Press freedom and bittersweet tears

Thursday May 06 2021
Obbo pic

Journalists in Eldoret, Uasin Gishu County, march during a procession to mark the World Press Freedom Day on May 3, 2021. Jared Nyataya | Nation Media Group

By Charles Onyango-Obbo

World Press Freedom Day came on May 3, and there were a lot of tears. The picture in the wider East Africa wasn’t pretty, with no country showing improvement in its press freedom standings.

It was part of a global decline in press freedom, with the media watchdog Reporters Without Borders (RSF) publishing a report that said the slide has been hastened by repressive laws introduced during the Covid-19 pandemic, which resulted in only 12 countries in the world being deemed as having a “good” environment for the media. RSF also reported that nearly 75 per cent of countries blocked the media to some degree.

To make matters worse, the Covid-19 economic hit, adding to the considerable pain that disruptions and changing news consumption patterns of young people had also caused to the media. I have a few relatives scattered around the world, and I can never forget in 2019 when I was visiting with one of them, we the elders were in the living room watching an English Premier League match. My nephews were watching the same match in the next room, but it was a very different experience. They were following it on some app that was slicing the match in real-time and posting only the interesting clip, on a platform where other young people were chipping in with emojis and memes and snarky commentary. I looked at them, and I could see big red writing on the wall.

With all that, you’d think the media would get a break. But it isn’t. It is still being dragged to hell and back. Yet, I am not hysterical. I have a T-shirt with “Journalism is printing what someone else does not want published; everything else is public relations”, the famous quote by British novelist, essayist, journalist and critic George Orwell printed on the front.

The Irish poet and playwright Oscar Wilde had earlier offered a similar take on the subject, saying, “Speaking the truth that somebody wants you not to publish is journalism. Everything else is marketing.”

Therefore, with all the horrors of media repression, there is still something good in it. It’s proof that the media is doing serious journalism which matters, which powerful politicians, big institutions and organised interests don’t want the people to see. If the presidents and politicians are not denouncing and labelling you, “fake news”, blocking your journalists from covering certain events, and even throwing you in jail, you should not count your blessings. You should wonder if, perhaps, it isn’t because are only doing marketing and public relations.


The problem is that journalists tackling the stories power wants to keep secret get killed, imprisoned, and media businesses can get shuttered in the process, leaving no journalism at all.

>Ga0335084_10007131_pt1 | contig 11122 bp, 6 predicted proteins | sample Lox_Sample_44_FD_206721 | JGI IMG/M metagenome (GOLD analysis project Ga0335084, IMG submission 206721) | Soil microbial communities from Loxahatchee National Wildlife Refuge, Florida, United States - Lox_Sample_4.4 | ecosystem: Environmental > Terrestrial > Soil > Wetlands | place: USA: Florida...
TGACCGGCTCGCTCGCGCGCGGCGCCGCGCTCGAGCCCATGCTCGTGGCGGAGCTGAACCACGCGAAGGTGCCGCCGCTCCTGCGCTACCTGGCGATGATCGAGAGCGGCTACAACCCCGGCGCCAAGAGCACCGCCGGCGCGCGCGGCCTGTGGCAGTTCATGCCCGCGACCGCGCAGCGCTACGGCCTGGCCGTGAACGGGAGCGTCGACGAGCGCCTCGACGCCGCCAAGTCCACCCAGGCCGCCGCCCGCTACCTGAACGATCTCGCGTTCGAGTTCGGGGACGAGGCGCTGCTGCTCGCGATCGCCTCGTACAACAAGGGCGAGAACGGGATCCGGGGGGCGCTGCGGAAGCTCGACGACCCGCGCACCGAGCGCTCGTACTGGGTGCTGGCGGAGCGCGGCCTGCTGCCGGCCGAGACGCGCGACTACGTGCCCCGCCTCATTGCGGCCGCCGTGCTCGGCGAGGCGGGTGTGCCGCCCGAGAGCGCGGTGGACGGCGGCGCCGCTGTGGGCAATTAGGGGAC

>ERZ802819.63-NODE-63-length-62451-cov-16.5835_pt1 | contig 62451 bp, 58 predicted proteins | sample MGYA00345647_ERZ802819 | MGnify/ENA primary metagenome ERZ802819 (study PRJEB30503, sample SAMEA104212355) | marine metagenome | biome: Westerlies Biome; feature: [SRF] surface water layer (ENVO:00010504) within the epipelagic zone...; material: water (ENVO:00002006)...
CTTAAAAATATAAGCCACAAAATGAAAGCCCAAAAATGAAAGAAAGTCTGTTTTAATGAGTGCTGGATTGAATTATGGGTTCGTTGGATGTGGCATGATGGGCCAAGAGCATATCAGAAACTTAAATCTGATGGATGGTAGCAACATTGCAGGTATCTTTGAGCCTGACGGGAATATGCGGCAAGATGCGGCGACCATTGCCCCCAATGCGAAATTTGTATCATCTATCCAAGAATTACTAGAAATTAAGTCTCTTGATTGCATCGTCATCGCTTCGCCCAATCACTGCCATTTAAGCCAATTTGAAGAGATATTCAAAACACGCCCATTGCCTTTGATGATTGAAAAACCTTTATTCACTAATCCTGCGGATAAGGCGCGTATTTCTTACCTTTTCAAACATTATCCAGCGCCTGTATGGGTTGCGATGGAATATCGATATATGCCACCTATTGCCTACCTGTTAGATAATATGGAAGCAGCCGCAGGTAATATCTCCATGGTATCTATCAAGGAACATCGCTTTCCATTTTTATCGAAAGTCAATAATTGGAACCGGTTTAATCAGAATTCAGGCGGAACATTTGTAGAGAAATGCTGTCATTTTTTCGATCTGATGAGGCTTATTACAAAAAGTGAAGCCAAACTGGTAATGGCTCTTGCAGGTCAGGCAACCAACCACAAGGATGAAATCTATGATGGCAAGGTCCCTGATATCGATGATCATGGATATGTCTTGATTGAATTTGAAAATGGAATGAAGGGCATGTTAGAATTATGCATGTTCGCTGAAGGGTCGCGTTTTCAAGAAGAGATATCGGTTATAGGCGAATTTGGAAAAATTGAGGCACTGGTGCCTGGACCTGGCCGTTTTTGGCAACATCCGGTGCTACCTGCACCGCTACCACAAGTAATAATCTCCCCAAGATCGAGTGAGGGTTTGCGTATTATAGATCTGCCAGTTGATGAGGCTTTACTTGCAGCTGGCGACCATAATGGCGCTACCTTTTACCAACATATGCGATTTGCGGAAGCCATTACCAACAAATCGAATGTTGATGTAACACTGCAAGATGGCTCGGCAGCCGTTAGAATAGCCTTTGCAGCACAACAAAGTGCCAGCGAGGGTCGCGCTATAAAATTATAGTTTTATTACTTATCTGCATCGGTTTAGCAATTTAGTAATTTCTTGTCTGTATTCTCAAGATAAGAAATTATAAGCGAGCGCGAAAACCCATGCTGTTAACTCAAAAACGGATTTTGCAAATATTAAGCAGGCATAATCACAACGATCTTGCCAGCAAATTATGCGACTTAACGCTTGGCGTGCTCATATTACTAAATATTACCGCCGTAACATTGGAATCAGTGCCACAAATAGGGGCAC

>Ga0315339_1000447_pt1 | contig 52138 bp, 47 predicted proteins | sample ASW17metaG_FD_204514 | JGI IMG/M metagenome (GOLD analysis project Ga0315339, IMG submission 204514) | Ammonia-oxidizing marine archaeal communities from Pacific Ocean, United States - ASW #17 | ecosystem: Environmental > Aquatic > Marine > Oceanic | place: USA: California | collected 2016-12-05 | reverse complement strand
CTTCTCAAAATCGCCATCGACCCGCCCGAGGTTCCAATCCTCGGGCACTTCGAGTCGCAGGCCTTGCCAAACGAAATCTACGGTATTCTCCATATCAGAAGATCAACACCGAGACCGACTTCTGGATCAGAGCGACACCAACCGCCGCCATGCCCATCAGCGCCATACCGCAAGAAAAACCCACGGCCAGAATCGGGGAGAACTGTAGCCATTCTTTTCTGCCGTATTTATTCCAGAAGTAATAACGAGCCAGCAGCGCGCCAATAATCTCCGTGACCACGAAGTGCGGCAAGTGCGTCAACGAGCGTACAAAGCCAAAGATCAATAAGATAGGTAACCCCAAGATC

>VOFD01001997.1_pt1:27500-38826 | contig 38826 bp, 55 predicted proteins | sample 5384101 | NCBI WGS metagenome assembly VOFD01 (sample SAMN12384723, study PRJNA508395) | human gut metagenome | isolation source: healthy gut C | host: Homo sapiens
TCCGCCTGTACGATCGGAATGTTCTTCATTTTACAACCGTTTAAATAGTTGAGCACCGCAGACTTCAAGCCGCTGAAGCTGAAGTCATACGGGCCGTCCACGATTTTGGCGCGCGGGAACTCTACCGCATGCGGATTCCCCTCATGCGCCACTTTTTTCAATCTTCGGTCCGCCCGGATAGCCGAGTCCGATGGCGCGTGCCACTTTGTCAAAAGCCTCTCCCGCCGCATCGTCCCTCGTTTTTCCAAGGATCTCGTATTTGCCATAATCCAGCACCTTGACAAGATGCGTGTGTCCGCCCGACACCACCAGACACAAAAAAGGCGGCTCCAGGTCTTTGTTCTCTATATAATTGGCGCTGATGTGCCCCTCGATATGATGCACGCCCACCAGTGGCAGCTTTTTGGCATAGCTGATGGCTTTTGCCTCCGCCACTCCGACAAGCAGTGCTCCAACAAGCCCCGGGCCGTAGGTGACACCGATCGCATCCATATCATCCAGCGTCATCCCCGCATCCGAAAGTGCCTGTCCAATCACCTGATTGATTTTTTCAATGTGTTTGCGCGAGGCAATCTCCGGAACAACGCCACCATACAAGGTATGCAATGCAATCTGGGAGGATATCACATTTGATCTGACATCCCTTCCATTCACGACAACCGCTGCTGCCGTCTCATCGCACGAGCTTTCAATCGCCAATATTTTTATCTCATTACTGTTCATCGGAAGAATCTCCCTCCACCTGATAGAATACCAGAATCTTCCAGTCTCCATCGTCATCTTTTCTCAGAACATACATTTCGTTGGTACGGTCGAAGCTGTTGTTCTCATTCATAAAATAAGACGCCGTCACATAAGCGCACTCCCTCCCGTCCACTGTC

But it is also true that we live in an age where media is addicted to having it easy, and many journalists just aren’t ready to take the knocks their predecessors took.

From the beginnings of journalism, journalists were hated and despised. In the west in the 16th to 19th centuries, journalists were often not allowed to enter through the main door or even gate to the meetings or events where the important people of the day were gathered. We would be allowed in through the back door which the servants entered and the food deliveries were made.

Generations of journalists left a lot of blood on the floor to turn the business into the glamourous one it became in the last 100 years, where journalists are celebrities, a few have money, and they are sought after – but are also hunted down – by the world’s most powerful people. This success, ironically, has also become an albatross around the media’s neck. Good media will most likely find commercial success and become rich. However, when it is making these billions of shillings, its owners and shareholders are less willing to lose it and are more likely to bend over and appease politicians who are unhappy with independent reporting. But if they keep this up too long, eventually they will devalue themselves and become worthless to consumers, and lose the business.

A bright journalist who shot to the top and into fame, and who rocks up at a five-star in a Range Rover is more likely to compromise and not get in trouble, because falling from grace and losing all the trappings is too much. The one who arrives at the same hotel sweaty and in dusty shoes after a long walk is likely to be braver, and not worry too much about losing his celebrity status. However, the minister of Finance and a big bank or telco CEO is unlikely to take him seriously.

Media owners and journalists are caught in a complex situation. Heads up, they lose. Tails down, they lose.

In this environment, a lot of the criticism of a lack of media freedom is noble, but also simplistic and naïve. On the flip side, the criticism of the failures of journalism has merit, but equally simplistic and naïve.